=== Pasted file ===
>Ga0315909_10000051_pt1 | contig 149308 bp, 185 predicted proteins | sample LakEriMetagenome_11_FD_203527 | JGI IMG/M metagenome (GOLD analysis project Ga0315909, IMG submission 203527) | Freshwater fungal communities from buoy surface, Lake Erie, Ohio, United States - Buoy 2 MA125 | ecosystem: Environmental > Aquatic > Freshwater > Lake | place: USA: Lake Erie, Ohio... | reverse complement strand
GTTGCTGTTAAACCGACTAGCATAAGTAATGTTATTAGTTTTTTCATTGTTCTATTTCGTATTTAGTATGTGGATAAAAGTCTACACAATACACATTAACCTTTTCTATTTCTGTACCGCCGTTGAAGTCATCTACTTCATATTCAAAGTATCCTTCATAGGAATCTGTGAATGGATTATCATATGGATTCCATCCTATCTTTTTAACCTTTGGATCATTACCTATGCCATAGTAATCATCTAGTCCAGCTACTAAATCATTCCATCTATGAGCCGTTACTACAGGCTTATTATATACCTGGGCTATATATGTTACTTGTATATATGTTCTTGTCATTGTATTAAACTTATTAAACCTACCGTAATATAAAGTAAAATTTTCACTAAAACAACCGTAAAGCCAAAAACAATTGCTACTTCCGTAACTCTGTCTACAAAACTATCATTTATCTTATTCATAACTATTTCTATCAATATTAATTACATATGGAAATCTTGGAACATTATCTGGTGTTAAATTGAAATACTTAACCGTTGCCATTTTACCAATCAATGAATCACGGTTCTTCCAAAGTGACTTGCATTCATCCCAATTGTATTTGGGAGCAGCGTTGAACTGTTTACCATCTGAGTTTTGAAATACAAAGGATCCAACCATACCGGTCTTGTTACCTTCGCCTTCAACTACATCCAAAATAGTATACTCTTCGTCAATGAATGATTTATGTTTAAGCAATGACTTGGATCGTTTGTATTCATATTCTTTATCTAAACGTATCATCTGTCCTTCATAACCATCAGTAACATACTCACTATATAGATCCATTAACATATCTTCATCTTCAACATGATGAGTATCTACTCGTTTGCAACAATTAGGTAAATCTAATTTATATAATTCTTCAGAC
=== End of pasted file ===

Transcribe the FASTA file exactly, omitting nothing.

>Ga0315909_10000051_pt1 | contig 149308 bp, 185 predicted proteins | sample LakEriMetagenome_11_FD_203527 | JGI IMG/M metagenome (GOLD analysis project Ga0315909, IMG submission 203527) | Freshwater fungal communities from buoy surface, Lake Erie, Ohio, United States - Buoy 2 MA125 | ecosystem: Environmental > Aquatic > Freshwater > Lake | place: USA: Lake Erie, Ohio... | reverse complement strand
GTTGCTGTTAAACCGACTAGCATAAGTAATGTTATTAGTTTTTTCATTGTTCTATTTCGTATTTAGTATGTGGATAAAAGTCTACACAATACACATTAACCTTTTCTATTTCTGTACCGCCGTTGAAGTCATCTACTTCATATTCAAAGTATCCTTCATAGGAATCTGTGAATGGATTATCATATGGATTCCATCCTATCTTTTTAACCTTTGGATCATTACCTATGCCATAGTAATCATCTAGTCCAGCTACTAAATCATTCCATCTATGAGCCGTTACTACAGGCTTATTATATACCTGGGCTATATATGTTACTTGTATATATGTTCTTGTCATTGTATTAAACTTATTAAACCTACCGTAATATAAAGTAAAATTTTCACTAAAACAACCGTAAAGCCAAAAACAATTGCTACTTCCGTAACTCTGTCTACAAAACTATCATTTATCTTATTCATAACTATTTCTATCAATATTAATTACATATGGAAATCTTGGAACATTATCTGGTGTTAAATTGAAATACTTAACCGTTGCCATTTTACCAATCAATGAATCACGGTTCTTCCAAAGTGACTTGCATTCATCCCAATTGTATTTGGGAGCAGCGTTGAACTGTTTACCATCTGAGTTTTGAAATACAAAGGATCCAACCATACCGGTCTTGTTACCTTCGCCTTCAACTACATCCAAAATAGTATACTCTTCGTCAATGAATGATTTATGTTTAAGCAATGACTTGGATCGTTTGTATTCATATTCTTTATCTAAACGTATCATCTGTCCTTCATAACCATCAGTAACATACTCACTATATAGATCCATTAACATATCTTCATCTTCAACATGATGAGTATCTACTCGTTTGCAACAATTAGGTAAATCTAATTTATATAATTCTTCAGAC